Instead, parents download the Messenger Kids app to a child's iPhone or iPad (Android coming soon). Whether it's using video chat to talk to grandparents, staying in touch with cousins who live far away, or sending mom a decorated photo while she's working late to say hi, Messenger Kids opens up a new world of online communication to families.
The app is only available on Apple devices for now. Marcus added, "This is what we're going to address and fix".
This is the first time Facebook has developed an app specifically for kids. With Facebook nearly 14 years old itself, children not yet born when it launched are now allowed on its main app. CEO Mark Zuckerberg just had two kids. Parents have to approve all their children's contacts, and they won't be shown adverts.
You won't be able to see what your kid is saying or what they're seeing from the management panel, which could be a deal breaker for parents of kids at the lower end of Messenger Kids' age range.
Playful masks, emojis and sound effects bring conversations to life.
Lavallee, who is the content strategist at the Center on Media and Child Health at Boston Children's Hospital and Harvard University, said about the Messenger Kids a "useful tool" that "makes parents the gatekeepers".
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Messenger Kids gives parents more control. Messenger Kids accounts also won't be automatically turned into full Facebook accounts at age 13, the company said.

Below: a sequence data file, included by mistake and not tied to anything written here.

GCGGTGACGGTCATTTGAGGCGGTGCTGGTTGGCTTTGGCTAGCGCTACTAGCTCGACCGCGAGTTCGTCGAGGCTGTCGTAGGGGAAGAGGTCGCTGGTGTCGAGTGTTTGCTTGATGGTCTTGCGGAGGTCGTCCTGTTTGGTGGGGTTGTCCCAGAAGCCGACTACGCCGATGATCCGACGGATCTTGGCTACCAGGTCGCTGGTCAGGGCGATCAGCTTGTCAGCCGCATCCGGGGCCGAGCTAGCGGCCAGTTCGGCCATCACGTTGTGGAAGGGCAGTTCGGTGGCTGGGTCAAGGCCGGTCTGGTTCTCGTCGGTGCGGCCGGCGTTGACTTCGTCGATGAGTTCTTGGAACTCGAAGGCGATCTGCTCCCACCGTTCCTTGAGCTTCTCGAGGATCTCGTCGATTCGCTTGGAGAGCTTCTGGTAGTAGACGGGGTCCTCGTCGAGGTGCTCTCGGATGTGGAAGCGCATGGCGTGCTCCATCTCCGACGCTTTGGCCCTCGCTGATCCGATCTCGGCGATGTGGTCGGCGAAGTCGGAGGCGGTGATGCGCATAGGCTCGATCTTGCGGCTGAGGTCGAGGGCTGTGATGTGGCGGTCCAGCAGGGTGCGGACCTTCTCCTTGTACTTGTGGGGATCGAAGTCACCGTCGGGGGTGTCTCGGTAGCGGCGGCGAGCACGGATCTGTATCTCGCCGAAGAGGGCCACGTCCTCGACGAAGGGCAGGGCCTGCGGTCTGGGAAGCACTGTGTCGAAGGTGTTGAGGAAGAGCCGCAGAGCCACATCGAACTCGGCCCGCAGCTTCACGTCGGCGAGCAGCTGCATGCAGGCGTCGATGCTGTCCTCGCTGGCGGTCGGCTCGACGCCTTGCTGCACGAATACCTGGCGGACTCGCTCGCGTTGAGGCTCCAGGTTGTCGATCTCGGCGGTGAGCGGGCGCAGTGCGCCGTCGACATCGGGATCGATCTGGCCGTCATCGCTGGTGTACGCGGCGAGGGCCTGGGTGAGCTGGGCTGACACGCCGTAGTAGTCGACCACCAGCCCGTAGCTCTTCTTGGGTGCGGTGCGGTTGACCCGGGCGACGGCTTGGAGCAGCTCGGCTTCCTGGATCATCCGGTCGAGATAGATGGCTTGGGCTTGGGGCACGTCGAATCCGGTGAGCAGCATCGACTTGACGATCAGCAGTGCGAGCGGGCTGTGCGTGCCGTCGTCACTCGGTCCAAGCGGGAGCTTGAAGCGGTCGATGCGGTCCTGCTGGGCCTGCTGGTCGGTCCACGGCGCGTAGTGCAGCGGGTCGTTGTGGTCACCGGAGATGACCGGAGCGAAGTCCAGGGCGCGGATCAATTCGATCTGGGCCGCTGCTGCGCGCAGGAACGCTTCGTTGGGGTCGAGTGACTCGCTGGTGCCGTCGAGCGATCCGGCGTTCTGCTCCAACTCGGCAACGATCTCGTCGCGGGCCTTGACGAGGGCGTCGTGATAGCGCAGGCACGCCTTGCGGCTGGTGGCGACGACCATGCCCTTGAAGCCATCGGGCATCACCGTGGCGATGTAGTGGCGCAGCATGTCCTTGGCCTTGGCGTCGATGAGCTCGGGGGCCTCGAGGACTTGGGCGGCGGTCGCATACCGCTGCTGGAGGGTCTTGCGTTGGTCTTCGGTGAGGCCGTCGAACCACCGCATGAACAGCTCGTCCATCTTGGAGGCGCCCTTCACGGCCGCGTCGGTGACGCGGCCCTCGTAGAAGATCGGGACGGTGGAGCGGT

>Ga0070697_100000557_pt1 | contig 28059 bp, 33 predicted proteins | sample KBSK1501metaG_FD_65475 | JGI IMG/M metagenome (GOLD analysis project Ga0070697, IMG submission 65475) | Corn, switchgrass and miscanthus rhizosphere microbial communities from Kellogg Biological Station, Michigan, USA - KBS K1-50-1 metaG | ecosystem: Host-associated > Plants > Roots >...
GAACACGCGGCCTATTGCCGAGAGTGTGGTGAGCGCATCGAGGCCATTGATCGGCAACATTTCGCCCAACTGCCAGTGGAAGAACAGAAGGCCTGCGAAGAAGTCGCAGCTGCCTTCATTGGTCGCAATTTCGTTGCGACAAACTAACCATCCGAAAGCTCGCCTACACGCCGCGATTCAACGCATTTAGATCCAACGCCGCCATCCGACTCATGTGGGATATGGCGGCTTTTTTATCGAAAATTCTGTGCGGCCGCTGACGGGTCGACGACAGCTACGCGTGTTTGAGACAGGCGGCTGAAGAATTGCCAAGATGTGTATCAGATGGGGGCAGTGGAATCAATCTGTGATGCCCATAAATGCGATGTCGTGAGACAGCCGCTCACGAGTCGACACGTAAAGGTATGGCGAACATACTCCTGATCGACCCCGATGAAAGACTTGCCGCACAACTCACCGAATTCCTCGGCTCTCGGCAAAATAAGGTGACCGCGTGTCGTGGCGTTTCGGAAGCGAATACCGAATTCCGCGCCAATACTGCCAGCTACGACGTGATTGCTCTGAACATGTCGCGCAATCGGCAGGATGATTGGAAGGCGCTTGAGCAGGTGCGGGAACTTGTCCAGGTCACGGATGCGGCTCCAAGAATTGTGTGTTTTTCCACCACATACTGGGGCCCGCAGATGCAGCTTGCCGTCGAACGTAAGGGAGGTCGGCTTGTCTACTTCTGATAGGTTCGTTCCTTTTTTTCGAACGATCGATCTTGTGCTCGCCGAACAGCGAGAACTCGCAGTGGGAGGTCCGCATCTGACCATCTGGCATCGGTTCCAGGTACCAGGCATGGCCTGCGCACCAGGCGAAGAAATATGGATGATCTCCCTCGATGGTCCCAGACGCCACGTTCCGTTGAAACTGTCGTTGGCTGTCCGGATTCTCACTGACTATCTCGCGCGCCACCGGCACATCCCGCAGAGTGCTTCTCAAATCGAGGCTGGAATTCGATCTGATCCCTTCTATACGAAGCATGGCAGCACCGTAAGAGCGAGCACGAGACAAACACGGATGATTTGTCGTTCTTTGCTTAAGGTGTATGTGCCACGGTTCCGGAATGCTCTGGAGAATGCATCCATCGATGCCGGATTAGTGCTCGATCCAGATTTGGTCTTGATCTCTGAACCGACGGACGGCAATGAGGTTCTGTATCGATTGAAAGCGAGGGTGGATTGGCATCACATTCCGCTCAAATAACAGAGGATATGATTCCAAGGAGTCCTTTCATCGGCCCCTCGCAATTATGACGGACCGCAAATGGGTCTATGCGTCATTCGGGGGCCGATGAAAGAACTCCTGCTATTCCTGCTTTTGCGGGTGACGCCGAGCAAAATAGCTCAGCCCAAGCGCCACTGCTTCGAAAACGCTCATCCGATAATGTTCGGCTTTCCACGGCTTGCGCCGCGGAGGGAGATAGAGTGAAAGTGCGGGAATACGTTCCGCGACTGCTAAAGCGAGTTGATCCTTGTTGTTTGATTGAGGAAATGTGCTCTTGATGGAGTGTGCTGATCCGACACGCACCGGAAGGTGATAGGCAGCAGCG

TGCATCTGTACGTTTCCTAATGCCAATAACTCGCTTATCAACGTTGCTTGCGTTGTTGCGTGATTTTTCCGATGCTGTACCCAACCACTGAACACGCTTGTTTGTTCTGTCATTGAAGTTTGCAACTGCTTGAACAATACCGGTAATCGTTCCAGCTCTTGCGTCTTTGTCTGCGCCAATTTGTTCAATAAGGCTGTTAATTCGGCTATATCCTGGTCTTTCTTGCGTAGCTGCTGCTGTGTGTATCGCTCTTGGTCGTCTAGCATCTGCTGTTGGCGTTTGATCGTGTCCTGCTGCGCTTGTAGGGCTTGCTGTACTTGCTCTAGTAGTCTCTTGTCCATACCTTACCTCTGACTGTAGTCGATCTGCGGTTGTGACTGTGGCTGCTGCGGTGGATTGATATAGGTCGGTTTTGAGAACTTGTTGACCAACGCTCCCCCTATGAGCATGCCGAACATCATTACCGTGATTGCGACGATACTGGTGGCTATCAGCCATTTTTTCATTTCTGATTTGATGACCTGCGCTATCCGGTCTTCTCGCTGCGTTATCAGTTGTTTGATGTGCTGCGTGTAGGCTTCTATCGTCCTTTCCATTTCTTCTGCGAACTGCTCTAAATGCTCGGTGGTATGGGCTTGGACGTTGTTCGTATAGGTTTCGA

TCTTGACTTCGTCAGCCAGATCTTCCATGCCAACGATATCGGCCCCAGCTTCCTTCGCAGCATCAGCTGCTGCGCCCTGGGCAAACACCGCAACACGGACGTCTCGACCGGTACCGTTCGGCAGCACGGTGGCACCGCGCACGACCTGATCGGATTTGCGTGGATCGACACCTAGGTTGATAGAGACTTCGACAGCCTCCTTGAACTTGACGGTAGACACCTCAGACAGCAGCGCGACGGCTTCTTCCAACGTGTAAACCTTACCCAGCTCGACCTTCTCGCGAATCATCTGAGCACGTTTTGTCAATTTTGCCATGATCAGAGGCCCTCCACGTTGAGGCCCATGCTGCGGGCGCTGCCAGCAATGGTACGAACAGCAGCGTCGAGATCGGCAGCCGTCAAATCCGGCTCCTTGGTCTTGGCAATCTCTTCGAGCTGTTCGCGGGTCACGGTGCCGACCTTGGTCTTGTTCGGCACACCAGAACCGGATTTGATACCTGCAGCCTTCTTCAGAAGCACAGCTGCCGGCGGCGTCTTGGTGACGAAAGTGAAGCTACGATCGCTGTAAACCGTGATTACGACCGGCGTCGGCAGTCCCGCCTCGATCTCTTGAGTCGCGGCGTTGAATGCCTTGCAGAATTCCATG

The social network said it had consulted with parents and experts to ensure child safety in using the app, but Mr Hunt has accused the tech giant of failing to act responsibly.
YouTube has recently received criticism over concerns with its Kids app, which features videos tailored toward children.
Marketing mattersFacebook said Messenger Kids will not display any advertisements or it will not collect data for marketing, though it will collect some data so that the app can necessary to run the service. "It is free to download and there are no in-app purchases", Cheng added, as quoted by The Verge. Plus, it follows all the rules of COPPA, the law that protects children's online privacy. Rolled out in the United States for the moment, Messenger Kids is a stand-alone app that will be available on kids' tablets or smartphones but can be controlled from a parent's Facebook account.
Common Sense Media, a U.S. non-profit "dedicated to improving the lives of kids and families", has looked extensively at the proliferation of social media use among young children.
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